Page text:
Linked Heritage Glossary
This is the glossary of LH project
EDItEUR (UK) is the international group coordinating development of the standards infrastructure for electronic commerce in the book, e-book and serials sectors. EDItEUR provides its membership with research, standards and guidance in such diverse areas as: Electronic data interchange (EDI) and other e-commerce standards for book and serial transactions; bibliographic and product information: the standards infrastructure for digital publishing; rights management and trading; radio frequency identification tags.
Established in 1991, EDItEUR is a truly international organisation with over 100 members from 22 countries, including Australia, Canada, Japan, United States and most of the European countries.
EDItEUR is member of the Linked Heritage consortium covering the role of WP4 Leader where it actively participates to implement the ONIX mapping. In the context of the training and dissemination activities in WP7, EDItEUR designed two learning objects: Public-Private Partnership with Europeana and Persistent Identifiers: commercial and heritage views.
GLAM is the sector related to Galleries, Libraries, Archives and Museums.
Intellectual property rights (IPR)
The term "Intellectual Property Rights" (IPR) refers to the legal rights granted with the aim to protect the creations of the intellect. These rights include Industrial Property Rights (e.g. patents, industrial design rights and trademarks) and Copyright (right of the author or creator) and Related Rights (rights of the performers, producers and broadcasting organisations) (See: The European IPR Helpdesk).
See also: Data Exchange Agreement (DEA)
Metadata is structured information that describes, explains, locates, or otherwise makes it easier to retrieve, use, or manage an information resource. Metadata is often called data about data or information about information. According to Tim Berners-Lee's axiom "metadata is data".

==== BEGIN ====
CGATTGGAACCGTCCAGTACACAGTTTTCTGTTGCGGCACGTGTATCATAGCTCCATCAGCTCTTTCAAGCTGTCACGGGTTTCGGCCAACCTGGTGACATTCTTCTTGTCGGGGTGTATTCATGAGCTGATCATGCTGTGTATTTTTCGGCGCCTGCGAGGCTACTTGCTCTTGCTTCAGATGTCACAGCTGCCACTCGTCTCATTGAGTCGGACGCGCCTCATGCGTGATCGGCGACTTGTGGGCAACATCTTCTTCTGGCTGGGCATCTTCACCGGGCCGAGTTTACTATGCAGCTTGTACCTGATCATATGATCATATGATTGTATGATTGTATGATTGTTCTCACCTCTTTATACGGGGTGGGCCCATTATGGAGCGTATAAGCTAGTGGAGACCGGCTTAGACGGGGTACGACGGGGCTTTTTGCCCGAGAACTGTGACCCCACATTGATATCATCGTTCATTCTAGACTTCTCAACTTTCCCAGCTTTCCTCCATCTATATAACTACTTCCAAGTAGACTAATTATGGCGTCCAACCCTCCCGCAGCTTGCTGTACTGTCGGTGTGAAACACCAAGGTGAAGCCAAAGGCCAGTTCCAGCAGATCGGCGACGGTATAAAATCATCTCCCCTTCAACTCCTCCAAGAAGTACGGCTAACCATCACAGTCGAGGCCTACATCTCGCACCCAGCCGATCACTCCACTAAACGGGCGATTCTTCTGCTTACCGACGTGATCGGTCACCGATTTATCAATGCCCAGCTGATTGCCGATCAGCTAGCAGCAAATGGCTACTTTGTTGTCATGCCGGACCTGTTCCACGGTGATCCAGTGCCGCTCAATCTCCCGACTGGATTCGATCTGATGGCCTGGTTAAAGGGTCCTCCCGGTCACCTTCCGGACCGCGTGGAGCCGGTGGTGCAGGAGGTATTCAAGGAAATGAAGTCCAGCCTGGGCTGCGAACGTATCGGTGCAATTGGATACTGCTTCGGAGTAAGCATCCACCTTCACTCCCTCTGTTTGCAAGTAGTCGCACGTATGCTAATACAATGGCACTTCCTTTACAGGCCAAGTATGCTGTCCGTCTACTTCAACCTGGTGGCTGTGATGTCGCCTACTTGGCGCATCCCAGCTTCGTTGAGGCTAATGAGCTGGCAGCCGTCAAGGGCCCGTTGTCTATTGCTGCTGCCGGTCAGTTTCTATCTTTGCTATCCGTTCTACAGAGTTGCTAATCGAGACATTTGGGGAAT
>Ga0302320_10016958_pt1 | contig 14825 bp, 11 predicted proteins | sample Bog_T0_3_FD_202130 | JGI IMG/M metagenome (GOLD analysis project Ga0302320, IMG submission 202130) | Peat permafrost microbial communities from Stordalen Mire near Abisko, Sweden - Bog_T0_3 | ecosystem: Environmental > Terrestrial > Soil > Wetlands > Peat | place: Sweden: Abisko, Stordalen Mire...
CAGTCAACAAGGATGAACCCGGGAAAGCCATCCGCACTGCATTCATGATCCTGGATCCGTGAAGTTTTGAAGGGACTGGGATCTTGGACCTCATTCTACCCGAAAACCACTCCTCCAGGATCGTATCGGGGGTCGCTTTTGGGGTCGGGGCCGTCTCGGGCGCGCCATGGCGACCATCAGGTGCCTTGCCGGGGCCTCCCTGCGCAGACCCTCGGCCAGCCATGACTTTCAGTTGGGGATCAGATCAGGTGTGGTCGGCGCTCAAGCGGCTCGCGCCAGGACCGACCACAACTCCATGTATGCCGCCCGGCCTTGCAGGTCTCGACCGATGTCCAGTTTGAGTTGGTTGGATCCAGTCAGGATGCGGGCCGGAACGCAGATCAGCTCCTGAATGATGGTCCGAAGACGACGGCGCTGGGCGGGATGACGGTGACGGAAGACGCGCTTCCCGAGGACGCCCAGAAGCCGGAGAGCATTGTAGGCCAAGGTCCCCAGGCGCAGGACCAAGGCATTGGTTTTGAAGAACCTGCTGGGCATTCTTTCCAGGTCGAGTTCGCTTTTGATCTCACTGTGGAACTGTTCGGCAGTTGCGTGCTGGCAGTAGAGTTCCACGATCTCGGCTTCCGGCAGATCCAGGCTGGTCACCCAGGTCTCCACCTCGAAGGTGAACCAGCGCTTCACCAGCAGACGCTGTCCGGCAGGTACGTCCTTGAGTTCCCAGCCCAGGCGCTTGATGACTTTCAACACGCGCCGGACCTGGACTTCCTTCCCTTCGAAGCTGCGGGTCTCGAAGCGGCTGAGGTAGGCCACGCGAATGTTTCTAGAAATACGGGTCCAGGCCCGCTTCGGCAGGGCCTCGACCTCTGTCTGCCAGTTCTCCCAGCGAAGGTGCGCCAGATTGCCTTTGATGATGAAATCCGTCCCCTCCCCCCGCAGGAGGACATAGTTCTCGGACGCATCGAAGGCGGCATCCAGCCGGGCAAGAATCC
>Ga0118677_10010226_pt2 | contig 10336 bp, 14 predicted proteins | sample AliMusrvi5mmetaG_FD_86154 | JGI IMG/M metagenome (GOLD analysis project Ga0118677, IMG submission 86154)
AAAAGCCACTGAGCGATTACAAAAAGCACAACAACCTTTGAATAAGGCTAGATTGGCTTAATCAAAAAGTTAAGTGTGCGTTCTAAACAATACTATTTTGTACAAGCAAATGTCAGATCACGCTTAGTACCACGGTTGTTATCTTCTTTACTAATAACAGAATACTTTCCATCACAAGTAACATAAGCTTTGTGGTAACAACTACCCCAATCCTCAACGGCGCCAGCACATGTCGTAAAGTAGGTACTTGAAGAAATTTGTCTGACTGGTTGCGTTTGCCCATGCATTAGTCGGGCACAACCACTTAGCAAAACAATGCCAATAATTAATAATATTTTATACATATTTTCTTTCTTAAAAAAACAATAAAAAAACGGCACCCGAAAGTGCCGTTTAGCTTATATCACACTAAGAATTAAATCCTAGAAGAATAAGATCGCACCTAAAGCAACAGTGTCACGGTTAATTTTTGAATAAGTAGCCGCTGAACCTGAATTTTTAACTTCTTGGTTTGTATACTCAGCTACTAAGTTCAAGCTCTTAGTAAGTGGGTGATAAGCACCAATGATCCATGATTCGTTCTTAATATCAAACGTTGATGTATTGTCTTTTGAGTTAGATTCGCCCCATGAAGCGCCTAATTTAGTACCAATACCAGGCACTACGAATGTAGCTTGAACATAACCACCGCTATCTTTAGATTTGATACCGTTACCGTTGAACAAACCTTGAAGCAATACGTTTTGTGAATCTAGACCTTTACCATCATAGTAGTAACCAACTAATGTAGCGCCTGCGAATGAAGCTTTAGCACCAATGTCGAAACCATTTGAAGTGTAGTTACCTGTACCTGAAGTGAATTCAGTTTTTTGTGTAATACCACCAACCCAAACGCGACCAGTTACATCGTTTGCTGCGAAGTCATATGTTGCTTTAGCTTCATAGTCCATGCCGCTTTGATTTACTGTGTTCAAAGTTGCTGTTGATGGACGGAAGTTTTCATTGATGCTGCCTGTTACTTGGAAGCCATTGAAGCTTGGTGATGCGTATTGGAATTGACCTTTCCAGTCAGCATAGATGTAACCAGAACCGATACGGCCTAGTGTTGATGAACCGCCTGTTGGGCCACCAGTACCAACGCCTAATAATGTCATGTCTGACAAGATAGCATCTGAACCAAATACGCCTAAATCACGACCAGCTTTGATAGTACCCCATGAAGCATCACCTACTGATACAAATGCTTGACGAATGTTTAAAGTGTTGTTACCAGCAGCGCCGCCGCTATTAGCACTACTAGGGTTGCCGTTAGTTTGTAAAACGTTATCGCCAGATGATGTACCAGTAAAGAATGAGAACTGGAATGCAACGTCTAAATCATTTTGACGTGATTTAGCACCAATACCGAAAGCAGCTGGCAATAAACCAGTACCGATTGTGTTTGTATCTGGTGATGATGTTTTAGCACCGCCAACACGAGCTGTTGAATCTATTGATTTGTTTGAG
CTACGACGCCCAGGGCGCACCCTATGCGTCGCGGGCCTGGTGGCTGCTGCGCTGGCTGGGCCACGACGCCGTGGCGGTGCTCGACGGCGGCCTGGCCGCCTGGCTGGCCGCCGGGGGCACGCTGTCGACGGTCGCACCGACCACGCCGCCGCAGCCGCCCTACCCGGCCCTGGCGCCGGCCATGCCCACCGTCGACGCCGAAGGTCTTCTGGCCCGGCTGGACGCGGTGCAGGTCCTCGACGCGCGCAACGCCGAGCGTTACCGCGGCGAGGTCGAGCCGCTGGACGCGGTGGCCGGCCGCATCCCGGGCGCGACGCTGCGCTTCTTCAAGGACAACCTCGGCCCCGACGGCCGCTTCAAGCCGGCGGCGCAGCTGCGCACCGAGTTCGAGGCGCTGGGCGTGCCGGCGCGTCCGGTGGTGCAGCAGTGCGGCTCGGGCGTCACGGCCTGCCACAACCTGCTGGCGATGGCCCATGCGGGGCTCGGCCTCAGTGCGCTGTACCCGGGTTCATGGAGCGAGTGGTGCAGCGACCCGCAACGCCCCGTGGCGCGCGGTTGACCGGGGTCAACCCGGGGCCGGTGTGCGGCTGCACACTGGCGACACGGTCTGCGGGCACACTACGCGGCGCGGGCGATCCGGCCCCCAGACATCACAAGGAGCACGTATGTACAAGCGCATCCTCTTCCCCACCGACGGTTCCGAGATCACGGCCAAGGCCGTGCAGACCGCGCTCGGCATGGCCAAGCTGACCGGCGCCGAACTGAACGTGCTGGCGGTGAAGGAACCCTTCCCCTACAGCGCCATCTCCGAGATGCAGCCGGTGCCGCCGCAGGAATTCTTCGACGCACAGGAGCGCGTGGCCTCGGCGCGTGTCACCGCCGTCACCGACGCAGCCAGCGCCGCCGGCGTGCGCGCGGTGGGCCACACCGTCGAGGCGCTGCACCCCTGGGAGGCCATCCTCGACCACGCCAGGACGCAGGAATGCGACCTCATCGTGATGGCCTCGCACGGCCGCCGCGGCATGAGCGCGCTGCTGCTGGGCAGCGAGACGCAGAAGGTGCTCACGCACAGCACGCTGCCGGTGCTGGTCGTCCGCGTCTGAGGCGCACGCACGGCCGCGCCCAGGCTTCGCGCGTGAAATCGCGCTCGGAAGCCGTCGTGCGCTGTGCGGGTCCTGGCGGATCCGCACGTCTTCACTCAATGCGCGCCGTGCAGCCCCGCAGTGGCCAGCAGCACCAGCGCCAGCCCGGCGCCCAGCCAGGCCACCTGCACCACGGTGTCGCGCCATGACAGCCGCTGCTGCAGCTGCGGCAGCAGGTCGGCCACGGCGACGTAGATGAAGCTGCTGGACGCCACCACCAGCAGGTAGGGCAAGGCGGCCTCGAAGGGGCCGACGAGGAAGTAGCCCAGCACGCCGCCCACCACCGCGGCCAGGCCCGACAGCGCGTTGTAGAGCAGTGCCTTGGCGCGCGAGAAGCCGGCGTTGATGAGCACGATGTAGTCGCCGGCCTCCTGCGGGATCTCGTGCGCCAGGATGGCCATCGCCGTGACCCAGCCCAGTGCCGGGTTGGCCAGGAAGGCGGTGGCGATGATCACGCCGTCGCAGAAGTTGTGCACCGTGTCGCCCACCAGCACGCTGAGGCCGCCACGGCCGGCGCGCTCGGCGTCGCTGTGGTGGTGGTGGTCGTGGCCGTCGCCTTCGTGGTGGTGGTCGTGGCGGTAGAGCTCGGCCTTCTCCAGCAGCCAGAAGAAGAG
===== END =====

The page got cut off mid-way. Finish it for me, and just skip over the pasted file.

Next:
The term metadata is used differently in different communities. Some use it to refer to machine understandable information, while others use it only for records that describe electronic resources. In the library environment, metadata is commonly used for any formal scheme of resource description, applying to any type of object, digital or non-digital. There are three main types of metadata: descriptive metadata, structural metadata and administrative metadata, each of them contributing to the management of information resources and help to ensure their intellectual integrity both now and in the future (See: NISO, Understanding Metadata 2004).
Explore further the Linked Heritage learning object: MINT Services.
By public domain it is meant any content, metadata or other subject matter not protected by Intellectual Property Rights and/or subject to a waiver of Intellectual Property Rights (See: DEA, Art. 1 Definitions).
Europeana has worked with Creative Commons to develop a simple mark that indicates that a work is in the public domain - the Public Domain Mark (PDM). Note that PDM and CC0 Public Domain Dedication state different rights: PDM can be applied to objects that are not subject to copyright either because copyright has expired (e.g. the author died many years ago) or because the object was never subject to such rights and is therefore in the public domain; the Creative Commons CC0 1.0 Universal Public Domain Dedication can be applied to objects or data that is subject to copyright but where the rights holder wants to waive the rights and dedicate the object to the public domain. It can only be applied by the rights holder or someone who is authorised by the rights holder. CC0 is specifically designed for use with (meta) data sets and is unlikely to be used as a rights statement describing content. In the context of Europeana, CC0 is primarily used to ensure that metadata can be used without any restrictions. The CC0 waiver is automatically applied to all metadata that is being provided to Europeana.
Explore further: Europeana and the Public Domain